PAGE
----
Sheila Hancock is still living adventurously

PUBLISHED: 15:32 28 August 2013 | UPDATED: 15:32 28 August 2013




AT the age of 80, Sheila Hancock is about to embark on one of her most exuberant stage roles – playing an out-and-out villainess and head of a dysfunctional family of gangsters in the new West End comedy, Barking in Essex.

She’s relishing the prospect of playing Essex matriarch Emmie Packer – all fur coats, big hair and leopard-print tops. ‘She is a thoroughly awful woman, and I liked the idea of that,’ Sheila tells me. ‘She is completely, totally evil, but hopefully funny with it. She’s so extreme!’

Algie Packer is about to be released from jail and is coming home to collect his booty – £3.5 million in untraceable notes. ‘But the family’s made off with the loot – well me, mainly,’ says Sheila, ‘and Algie’s coming out thinking that lovely mum has kept it all safe for him. But he’s a real villain – a really scary character and what ensues is how they cover up the fact they’ve committed this heinous crime. I think it’s going to be a really good, fun evening.’

Barking in Essex is the last stage play ever written by screenwriter Clive Exton, who died in 2007 having penned such TV classics as Jeeves and Wooster and Poirot. The play at the Wyndhams Theatre features a glittering cast including Essex comedian Lee Evans and Upstairs Downstairs’ Keeley Hawes. I asked Sheila what had attracted her to the comedy?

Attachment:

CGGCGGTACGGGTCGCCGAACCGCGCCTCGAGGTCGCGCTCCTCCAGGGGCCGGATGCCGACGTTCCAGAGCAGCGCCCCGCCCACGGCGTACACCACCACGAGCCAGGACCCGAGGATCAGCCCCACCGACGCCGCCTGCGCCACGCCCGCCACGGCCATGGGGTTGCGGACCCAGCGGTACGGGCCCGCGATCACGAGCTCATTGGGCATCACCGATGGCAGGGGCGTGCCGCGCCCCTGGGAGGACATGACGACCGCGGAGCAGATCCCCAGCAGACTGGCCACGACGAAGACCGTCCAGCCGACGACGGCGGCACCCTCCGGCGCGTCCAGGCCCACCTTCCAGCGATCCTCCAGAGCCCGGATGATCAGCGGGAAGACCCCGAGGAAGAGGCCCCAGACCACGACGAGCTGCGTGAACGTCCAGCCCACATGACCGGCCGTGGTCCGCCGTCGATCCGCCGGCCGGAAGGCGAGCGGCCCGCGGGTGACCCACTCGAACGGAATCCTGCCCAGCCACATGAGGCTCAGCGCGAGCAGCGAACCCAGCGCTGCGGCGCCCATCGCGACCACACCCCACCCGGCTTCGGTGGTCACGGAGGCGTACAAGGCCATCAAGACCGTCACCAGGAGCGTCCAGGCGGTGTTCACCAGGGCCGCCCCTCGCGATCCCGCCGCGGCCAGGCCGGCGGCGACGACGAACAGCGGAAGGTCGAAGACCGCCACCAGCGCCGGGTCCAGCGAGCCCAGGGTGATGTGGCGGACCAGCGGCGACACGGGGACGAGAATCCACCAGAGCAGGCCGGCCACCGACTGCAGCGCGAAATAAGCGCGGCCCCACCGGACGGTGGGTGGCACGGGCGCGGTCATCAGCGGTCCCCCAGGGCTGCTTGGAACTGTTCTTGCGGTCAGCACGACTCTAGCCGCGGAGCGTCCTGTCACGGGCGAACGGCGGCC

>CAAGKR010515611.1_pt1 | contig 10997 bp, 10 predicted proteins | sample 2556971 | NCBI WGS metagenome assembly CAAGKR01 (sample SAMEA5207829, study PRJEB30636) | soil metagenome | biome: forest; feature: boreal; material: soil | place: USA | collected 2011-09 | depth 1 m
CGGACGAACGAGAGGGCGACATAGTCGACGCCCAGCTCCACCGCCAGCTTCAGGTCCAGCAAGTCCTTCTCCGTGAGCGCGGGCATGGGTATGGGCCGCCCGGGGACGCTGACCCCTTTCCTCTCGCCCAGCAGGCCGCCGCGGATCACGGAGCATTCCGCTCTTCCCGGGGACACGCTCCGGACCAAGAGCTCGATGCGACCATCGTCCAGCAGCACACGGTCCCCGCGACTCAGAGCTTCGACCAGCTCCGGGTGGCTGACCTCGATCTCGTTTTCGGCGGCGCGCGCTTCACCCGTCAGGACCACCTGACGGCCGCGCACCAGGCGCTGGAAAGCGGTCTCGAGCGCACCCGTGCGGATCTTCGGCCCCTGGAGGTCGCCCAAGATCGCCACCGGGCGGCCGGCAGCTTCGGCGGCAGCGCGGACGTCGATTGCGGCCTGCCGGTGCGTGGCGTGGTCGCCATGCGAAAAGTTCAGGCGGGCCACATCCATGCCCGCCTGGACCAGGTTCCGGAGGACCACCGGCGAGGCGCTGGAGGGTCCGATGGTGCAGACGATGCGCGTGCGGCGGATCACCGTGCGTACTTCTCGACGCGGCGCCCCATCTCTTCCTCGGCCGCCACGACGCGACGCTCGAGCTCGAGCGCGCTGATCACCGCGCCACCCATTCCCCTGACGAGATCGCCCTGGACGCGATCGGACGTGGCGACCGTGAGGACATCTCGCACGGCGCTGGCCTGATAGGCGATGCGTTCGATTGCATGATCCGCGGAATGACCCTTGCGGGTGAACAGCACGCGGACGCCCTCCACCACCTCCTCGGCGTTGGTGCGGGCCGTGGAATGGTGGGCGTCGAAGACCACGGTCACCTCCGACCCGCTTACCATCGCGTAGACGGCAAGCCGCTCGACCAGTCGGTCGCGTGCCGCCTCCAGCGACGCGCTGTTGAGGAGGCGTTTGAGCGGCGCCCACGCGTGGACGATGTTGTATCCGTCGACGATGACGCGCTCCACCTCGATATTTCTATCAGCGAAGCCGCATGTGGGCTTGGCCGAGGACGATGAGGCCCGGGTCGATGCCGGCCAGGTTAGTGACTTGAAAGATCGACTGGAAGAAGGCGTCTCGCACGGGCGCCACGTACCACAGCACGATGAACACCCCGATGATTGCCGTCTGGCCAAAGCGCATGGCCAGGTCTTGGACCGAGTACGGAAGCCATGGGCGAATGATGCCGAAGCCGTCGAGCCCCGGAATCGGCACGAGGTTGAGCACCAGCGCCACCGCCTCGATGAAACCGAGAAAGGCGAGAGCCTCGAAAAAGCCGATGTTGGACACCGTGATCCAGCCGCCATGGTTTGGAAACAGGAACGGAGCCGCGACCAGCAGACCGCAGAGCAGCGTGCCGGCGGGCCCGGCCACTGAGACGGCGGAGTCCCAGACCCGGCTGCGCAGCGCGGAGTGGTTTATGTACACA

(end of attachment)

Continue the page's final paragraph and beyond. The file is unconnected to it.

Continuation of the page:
‘I suppose it’s partly because it’s unlike any other play I’d ever read,’ she replies. ‘It’s a gothic farce and it’s bizarre – a totally unpredictable piece of writing. I think it will surprise people.’

The language, she freely admits, may shock the faint-hearted. ‘The use of four-letter words is extraordinary,’ she says. ‘It’s an amazing use of language which I think verges on the poetic.’ Sheila has no problem with it. ‘I don’t understand the thing we have about bad language in this country because it’s all part of our Anglo-Saxon vocabulary. It seems to me rather foolish – but then I do swear a great deal myself!’

She has no fear that she will find the role tiring, having recently starred as mother superior in the West End musical Sister Act. ‘Sister Act ran for 18 months, so no, I don’t get tired.’

Since losing her beloved husband John Thaw, of Inspector Morse fame, to throat cancer in 2002, Sheila has emerged from an intense period of depression full of life and vigour, eager to try out a variety of new experiences. As well as taking part in stage productions ranging from Pinter’s The Birthday Party to Cabaret (which won her an Olivier award), she also acted as a judge in BBC1’s Over the Rainbow.